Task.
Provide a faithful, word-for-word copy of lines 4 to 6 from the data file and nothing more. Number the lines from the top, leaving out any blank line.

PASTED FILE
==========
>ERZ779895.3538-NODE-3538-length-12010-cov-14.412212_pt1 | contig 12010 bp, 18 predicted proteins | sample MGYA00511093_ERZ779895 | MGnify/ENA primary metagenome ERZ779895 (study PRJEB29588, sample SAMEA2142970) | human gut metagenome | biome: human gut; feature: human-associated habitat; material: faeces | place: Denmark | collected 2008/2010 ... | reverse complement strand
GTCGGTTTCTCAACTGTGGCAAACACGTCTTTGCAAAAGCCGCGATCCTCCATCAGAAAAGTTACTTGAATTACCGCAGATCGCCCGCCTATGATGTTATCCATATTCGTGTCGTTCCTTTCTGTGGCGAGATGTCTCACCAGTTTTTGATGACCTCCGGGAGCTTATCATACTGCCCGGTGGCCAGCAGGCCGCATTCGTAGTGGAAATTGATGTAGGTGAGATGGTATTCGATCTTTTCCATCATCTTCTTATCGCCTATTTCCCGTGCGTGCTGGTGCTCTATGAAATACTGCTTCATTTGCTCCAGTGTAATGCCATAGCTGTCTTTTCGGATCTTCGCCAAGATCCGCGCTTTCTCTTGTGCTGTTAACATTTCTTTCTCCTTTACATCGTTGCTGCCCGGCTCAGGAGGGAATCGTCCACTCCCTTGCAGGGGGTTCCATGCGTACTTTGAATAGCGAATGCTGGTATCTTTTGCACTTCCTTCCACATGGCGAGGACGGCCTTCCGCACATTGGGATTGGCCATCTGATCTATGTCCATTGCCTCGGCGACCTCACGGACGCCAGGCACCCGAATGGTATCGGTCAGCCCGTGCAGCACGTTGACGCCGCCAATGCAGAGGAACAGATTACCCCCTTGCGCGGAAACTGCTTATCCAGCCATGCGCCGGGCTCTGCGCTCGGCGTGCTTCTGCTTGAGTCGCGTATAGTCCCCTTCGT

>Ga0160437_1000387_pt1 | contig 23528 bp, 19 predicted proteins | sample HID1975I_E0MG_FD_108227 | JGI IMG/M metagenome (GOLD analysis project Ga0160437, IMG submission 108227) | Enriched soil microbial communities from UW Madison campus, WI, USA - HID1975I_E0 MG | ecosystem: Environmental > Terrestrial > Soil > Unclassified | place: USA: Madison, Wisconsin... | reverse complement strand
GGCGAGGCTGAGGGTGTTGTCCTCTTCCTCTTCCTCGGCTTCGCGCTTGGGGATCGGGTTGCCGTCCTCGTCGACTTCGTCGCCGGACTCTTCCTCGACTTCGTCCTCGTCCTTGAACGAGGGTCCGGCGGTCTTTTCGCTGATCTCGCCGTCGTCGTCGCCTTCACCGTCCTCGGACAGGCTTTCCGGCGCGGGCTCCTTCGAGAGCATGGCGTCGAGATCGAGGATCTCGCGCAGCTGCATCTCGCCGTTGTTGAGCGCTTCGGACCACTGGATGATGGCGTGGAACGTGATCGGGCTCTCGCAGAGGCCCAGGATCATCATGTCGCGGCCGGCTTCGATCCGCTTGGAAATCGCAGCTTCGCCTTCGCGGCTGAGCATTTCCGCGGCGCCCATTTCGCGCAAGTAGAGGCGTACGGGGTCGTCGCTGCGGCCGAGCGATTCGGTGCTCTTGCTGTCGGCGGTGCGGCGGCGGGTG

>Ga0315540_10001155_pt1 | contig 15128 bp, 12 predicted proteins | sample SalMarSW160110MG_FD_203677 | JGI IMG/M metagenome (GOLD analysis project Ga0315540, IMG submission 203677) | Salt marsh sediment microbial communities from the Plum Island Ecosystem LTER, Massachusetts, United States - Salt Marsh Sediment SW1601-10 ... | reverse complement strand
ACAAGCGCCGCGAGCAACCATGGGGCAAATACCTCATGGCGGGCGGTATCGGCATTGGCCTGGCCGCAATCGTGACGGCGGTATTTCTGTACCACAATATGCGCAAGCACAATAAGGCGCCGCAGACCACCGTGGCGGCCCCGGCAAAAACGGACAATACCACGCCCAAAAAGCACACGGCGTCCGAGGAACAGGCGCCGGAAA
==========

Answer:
GGCGAGGCTGAGGGTGTTGTCCTCTTCCTCTTCCTCGGCTTCGCGCTTGGGGATCGGGTTGCCGTCCTCGTCGACTTCGTCGCCGGACTCTTCCTCGACTTCGTCCTCGTCCTTGAACGAGGGTCCGGCGGTCTTTTCGCTGATCTCGCCGTCGTCGTCGCCTTCACCGTCCTCGGACAGGCTTTCCGGCGCGGGCTCCTTCGAGAGCATGGCGTCGAGATCGAGGATCTCGCGCAGCTGCATCTCGCCGTTGTTGAGCGCTTCGGACCACTGGATGATGGCGTGGAACGTGATCGGGCTCTCGCAGAGGCCCAGGATCATCATGTCGCGGCCGGCTTCGATCCGCTTGGAAATCGCAGCTTCGCCTTCGCGGCTGAGCATTTCCGCGGCGCCCATTTCGCGCAAGTAGAGGCGTACGGGGTCGTCGCTGCGGCCGAGCGATTCGGTGCTCTTGCTGTCGGCGGTGCGGCGGCGGGTG

>Ga0315540_10001155_pt1 | contig 15128 bp, 12 predicted proteins | sample SalMarSW160110MG_FD_203677 | JGI IMG/M metagenome (GOLD analysis project Ga0315540, IMG submission 203677) | Salt marsh sediment microbial communities from the Plum Island Ecosystem LTER, Massachusetts, United States - Salt Marsh Sediment SW1601-10 ... | reverse complement strand
ACAAGCGCCGCGAGCAACCATGGGGCAAATACCTCATGGCGGGCGGTATCGGCATTGGCCTGGCCGCAATCGTGACGGCGGTATTTCTGTACCACAATATGCGCAAGCACAATAAGGCGCCGCAGACCACCGTGGCGGCCCCGGCAAAAACGGACAATACCACGCCCAAAAAGCACACGGCGTCCGAGGAACAGGCGCCGGAAA